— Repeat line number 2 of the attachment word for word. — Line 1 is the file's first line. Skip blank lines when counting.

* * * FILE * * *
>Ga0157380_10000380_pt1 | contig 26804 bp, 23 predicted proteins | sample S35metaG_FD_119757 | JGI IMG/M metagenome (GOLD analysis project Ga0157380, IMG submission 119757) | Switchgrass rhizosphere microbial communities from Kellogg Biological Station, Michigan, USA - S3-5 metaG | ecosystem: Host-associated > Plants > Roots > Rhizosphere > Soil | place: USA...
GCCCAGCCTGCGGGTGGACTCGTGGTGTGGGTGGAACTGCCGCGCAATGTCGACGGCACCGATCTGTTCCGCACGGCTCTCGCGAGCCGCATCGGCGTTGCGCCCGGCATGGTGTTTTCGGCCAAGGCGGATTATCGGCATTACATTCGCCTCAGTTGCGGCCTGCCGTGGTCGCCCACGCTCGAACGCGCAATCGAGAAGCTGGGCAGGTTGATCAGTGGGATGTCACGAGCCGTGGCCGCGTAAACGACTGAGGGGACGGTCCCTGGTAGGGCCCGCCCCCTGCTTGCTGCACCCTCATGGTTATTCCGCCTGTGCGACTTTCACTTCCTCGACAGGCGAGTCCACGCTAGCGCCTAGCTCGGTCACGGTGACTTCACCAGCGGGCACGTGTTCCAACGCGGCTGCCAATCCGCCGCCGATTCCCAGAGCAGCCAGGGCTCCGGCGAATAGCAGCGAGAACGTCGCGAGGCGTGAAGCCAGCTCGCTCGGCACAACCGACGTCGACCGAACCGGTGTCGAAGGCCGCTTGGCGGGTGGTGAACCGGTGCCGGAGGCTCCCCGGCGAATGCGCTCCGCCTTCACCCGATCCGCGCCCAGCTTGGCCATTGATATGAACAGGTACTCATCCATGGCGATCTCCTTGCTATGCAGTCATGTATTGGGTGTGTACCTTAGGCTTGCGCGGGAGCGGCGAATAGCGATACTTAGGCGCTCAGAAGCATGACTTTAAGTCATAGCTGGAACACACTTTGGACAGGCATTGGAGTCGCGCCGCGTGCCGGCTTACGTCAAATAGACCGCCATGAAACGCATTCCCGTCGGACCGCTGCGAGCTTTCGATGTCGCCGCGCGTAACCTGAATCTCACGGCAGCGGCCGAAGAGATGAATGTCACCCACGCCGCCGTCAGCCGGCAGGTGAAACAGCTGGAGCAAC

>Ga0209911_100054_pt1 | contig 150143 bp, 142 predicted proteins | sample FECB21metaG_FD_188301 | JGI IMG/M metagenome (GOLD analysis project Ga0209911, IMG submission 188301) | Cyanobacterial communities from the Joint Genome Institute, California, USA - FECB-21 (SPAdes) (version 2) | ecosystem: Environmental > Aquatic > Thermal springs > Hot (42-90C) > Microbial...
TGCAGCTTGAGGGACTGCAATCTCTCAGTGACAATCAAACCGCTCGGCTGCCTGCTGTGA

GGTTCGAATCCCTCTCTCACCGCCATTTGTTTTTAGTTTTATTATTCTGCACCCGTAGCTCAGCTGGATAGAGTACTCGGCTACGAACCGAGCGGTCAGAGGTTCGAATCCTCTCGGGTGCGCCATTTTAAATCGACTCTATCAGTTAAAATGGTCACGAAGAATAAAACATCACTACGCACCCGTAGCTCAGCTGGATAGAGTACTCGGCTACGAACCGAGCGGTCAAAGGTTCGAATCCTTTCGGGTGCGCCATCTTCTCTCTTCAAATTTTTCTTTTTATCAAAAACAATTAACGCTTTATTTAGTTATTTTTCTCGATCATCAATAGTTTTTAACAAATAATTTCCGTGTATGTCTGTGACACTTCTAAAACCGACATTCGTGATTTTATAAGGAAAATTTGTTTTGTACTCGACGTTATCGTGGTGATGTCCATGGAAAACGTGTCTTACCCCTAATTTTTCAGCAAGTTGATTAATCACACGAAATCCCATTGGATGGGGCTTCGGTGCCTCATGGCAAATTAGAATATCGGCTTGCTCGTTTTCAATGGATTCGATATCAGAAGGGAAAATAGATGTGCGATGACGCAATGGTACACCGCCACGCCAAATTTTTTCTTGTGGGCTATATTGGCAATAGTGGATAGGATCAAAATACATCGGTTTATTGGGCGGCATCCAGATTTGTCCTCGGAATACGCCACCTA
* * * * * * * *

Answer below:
GCCCAGCCTGCGGGTGGACTCGTGGTGTGGGTGGAACTGCCGCGCAATGTCGACGGCACCGATCTGTTCCGCACGGCTCTCGCGAGCCGCATCGGCGTTGCGCCCGGCATGGTGTTTTCGGCCAAGGCGGATTATCGGCATTACATTCGCCTCAGTTGCGGCCTGCCGTGGTCGCCCACGCTCGAACGCGCAATCGAGAAGCTGGGCAGGTTGATCAGTGGGATGTCACGAGCCGTGGCCGCGTAAACGACTGAGGGGACGGTCCCTGGTAGGGCCCGCCCCCTGCTTGCTGCACCCTCATGGTTATTCCGCCTGTGCGACTTTCACTTCCTCGACAGGCGAGTCCACGCTAGCGCCTAGCTCGGTCACGGTGACTTCACCAGCGGGCACGTGTTCCAACGCGGCTGCCAATCCGCCGCCGATTCCCAGAGCAGCCAGGGCTCCGGCGAATAGCAGCGAGAACGTCGCGAGGCGTGAAGCCAGCTCGCTCGGCACAACCGACGTCGACCGAACCGGTGTCGAAGGCCGCTTGGCGGGTGGTGAACCGGTGCCGGAGGCTCCCCGGCGAATGCGCTCCGCCTTCACCCGATCCGCGCCCAGCTTGGCCATTGATATGAACAGGTACTCATCCATGGCGATCTCCTTGCTATGCAGTCATGTATTGGGTGTGTACCTTAGGCTTGCGCGGGAGCGGCGAATAGCGATACTTAGGCGCTCAGAAGCATGACTTTAAGTCATAGCTGGAACACACTTTGGACAGGCATTGGAGTCGCGCCGCGTGCCGGCTTACGTCAAATAGACCGCCATGAAACGCATTCCCGTCGGACCGCTGCGAGCTTTCGATGTCGCCGCGCGTAACCTGAATCTCACGGCAGCGGCCGAAGAGATGAATGTCACCCACGCCGCCGTCAGCCGGCAGGTGAAACAGCTGGAGCAAC